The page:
Because of their relationships with their patients, pharmacists can have an important role in encouraging relevant customers to have regular pathology tests, says a spokesperson for Pathology Awareness Australia, thus potentially saving lives.
The PAA launched a report today offering a snapshot of the pathology landscape, including the most common reasons for tests (which were diabetes, a general health check, high blood pressure, and lack of energy).
It highlights the role of pathology in helping manage diabetes, in managing down emergency department costs around heart attack, and in screening for bowel cancer.
“The reason Pathology Awareness Australia was established was to raise understanding and awareness of what pathology is – it’s the black box of health care,” says PAA chair John Crothers.
“We also like to call it the engine room. But most people don’t understand or appreciate the value of it, or that areas like cancer or diabetes or any clinical disease are really underpinned by pathology, whether that’s in early diagnosis, monitoring or ongoing management.
“Where pharmacists can really help is in helping their patients understand how important it is.”
He urged pharmacists to visit knowpathology.com.au and disseminate some of its information to relevant patients.
He said that ongoing monitoring of blood sugar levels in diabetes was a good example.
Diabetes related testing accounts for 10.5% of the growth in requesting from general practice and 6% of all GP orders for pathology.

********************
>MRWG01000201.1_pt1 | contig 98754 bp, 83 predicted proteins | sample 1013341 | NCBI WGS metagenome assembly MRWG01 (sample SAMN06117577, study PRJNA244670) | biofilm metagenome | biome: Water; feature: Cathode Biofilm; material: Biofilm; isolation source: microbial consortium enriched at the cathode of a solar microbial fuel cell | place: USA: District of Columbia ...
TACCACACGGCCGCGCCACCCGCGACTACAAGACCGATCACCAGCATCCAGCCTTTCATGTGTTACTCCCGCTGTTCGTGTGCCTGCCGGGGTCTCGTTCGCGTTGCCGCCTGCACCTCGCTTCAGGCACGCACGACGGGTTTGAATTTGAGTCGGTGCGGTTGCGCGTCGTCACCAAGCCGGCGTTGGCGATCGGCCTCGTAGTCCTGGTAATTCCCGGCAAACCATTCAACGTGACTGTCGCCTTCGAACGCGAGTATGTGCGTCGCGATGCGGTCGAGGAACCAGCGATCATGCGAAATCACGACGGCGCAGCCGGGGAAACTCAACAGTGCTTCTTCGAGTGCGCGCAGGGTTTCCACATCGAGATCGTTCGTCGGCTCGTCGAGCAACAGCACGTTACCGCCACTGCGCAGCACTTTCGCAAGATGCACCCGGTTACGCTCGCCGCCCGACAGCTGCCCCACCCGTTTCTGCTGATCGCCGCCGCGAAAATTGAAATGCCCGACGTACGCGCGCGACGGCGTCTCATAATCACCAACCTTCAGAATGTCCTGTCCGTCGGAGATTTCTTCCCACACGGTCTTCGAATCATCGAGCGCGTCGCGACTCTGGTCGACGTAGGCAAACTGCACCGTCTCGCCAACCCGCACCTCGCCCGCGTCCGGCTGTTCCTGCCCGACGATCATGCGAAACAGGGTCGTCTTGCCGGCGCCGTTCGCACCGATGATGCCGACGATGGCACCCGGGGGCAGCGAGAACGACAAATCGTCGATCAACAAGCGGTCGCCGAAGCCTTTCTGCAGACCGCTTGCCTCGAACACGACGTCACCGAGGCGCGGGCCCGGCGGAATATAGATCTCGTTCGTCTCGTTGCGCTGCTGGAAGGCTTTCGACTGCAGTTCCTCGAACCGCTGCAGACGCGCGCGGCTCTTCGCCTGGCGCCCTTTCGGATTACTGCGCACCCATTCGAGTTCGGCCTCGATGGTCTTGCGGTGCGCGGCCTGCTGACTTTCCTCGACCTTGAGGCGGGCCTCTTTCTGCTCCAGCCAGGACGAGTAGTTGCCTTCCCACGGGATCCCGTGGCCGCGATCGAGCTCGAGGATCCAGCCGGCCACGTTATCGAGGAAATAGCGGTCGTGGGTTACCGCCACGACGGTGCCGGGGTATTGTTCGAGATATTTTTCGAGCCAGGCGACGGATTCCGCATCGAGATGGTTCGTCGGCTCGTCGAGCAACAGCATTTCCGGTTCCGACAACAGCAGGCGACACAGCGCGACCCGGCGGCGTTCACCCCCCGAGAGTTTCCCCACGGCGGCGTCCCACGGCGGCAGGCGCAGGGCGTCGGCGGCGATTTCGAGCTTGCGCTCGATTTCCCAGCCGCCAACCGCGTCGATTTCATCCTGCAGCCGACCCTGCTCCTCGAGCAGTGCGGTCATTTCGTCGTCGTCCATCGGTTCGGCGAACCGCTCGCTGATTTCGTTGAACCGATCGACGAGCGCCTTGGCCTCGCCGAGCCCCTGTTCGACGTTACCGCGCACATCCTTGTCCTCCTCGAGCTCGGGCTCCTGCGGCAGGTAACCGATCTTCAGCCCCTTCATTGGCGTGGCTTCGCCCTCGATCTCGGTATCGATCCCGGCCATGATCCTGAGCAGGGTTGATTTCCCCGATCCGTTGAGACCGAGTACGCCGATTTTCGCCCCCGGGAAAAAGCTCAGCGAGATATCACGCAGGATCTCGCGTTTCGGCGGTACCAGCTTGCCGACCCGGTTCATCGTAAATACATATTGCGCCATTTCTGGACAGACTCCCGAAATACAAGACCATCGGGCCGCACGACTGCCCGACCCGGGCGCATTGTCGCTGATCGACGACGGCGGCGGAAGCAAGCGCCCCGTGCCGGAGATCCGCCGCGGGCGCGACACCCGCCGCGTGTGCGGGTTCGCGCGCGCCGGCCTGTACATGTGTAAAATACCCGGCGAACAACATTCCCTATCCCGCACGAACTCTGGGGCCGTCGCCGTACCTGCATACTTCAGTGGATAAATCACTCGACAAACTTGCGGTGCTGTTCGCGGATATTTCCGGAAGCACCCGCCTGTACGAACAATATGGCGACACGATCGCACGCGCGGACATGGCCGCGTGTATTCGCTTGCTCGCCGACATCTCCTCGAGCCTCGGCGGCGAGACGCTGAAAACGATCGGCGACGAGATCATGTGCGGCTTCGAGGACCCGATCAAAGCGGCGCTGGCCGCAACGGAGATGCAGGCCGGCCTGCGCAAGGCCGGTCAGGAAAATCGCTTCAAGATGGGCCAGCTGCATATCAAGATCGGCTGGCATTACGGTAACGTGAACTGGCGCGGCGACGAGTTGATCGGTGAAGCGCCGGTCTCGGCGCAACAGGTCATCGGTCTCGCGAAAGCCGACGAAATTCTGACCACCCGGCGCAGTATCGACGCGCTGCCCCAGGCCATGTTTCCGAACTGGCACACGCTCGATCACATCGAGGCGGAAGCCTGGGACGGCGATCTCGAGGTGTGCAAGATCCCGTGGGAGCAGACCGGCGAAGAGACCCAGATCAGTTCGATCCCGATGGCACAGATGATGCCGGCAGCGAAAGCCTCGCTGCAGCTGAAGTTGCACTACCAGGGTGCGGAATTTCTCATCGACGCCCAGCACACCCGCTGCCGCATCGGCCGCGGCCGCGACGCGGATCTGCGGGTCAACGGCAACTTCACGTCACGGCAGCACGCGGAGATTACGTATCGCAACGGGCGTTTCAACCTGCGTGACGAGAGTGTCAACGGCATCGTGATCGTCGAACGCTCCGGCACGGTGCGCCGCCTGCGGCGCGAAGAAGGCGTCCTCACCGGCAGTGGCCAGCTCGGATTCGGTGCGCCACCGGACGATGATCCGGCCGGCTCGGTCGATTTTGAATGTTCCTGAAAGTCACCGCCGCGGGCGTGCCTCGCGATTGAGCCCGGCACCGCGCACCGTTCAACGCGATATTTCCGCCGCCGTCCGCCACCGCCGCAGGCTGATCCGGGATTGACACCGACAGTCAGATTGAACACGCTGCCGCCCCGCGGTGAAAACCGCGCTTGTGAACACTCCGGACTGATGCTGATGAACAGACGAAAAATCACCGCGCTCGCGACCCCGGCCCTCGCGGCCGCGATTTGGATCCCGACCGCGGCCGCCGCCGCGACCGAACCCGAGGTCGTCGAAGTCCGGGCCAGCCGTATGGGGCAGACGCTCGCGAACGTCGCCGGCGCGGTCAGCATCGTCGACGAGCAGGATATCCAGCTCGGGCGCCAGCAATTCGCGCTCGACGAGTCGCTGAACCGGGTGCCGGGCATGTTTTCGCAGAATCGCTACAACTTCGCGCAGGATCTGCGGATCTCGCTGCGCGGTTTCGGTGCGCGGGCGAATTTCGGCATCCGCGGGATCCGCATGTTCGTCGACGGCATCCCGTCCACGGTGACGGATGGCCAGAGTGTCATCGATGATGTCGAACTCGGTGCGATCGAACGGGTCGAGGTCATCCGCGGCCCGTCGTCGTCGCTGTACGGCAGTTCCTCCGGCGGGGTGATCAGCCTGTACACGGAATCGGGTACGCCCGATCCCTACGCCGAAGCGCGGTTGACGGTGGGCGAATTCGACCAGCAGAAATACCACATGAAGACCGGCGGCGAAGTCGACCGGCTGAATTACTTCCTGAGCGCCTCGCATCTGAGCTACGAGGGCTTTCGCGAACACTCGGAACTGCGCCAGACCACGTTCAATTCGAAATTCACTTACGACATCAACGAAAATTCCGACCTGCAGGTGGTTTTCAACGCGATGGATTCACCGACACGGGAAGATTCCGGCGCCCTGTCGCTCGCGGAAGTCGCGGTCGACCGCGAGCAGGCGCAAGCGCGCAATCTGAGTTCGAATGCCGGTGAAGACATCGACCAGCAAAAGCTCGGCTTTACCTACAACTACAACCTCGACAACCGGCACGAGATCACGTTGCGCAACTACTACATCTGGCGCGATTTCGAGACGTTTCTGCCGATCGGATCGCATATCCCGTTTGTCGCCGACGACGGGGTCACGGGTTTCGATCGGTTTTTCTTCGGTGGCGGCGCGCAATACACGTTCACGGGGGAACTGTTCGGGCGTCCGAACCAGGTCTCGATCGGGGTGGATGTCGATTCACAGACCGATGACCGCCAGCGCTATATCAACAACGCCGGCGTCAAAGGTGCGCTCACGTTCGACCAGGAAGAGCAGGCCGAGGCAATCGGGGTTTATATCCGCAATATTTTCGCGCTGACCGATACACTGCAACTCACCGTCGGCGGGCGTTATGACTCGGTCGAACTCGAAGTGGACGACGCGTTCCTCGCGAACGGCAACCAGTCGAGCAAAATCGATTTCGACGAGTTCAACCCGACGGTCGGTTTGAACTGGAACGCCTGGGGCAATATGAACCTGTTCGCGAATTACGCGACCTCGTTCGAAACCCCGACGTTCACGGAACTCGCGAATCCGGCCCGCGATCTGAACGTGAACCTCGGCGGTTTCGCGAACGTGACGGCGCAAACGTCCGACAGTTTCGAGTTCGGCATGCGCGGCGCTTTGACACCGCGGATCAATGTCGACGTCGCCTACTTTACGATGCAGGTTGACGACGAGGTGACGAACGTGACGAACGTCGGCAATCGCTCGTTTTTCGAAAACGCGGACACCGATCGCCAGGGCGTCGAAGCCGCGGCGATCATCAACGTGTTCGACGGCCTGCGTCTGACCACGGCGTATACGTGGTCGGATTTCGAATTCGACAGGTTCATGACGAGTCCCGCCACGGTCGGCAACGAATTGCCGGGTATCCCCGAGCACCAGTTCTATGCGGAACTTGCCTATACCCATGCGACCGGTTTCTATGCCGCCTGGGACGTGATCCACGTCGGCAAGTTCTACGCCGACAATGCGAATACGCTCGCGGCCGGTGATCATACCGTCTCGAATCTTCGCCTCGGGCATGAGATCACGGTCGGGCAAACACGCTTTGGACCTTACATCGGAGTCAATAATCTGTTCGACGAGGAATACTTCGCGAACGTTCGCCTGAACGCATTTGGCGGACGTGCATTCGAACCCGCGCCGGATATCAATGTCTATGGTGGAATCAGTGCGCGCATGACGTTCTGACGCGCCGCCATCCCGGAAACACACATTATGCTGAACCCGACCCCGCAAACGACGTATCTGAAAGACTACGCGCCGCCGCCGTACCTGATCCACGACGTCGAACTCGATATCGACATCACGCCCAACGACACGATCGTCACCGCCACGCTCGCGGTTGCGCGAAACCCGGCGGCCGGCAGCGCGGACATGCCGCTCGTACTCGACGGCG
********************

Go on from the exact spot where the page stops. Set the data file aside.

1.7 million Australians have diabetes and this is forecast to rise to 3.5 million within 17 years. Diabetes complications account for 14% of preventable hospitalisations, 67% of Australian adults with diabetes have high blood pressure, and 68% die of heart disease or stroke.
The report notes that Type 2 diabetes prevention programs can save between $2,600 and $5,300 per life year.
Proactive action on regular HbA1c results can help keep levels normal in people with diabetes. A small sustained decrease can reduce the cumulative incidence over five years in: end stage kidney disease by 40%; amputation by 21%; advanced eye disease by 43%; and heart attack by 16%.
“There’s a key relationship between pharmacists and patients, and so the value pharmacists and pharmacies can bring to that is help with chronic disease management and good dialogue,” Crothers says.
“In diabetes, you need to know what your levels are, and it’s getting and knowing that three-month average of how well you’re controlling your sugar levels that lead to the long-term outcomes.
“Without that you’re flying blind. So there are rich opportunities for pharmacists to help people understand that.”
The report also highlighted that genetic testing has underpinned dramatic improvements in survival and reductions in deaths from colorectal cancer over the past decade, with the 5-year survival rate for metastatic colorectal cancer having risen dramatically up to 67%.
“Again, how often do people go into pharmacy?” said Crothers. “We know that certain age groups have been identified as at higher risk, and so the question to be asked is, ‘Have you by any chance done that test?’ and of course the trusted relationship in pharmacy comes through again.
“Early detection is so critical in the outcomes of bowel cancer, and we know it’s a hidden cancer – the one thing we can really do is manage it through these Government funded screening programs with the help of pharmacy.”
Heart attack was also examined: only about 20% of cases presenting to emergency departments will be for heart attack.
At current ED attendance rates, $167 million per year is required to triage chest pain patients prior to hospital admission or direct discharge.
The report notes that the Troponin blood test is an essential tool to diagnose and rule out heart attack. Recent advances in Troponin tests have allowed costs to be partially managed down. Newer Troponin tests may allow 40% of chest pain patients to be discharged earlier if used to their full potential.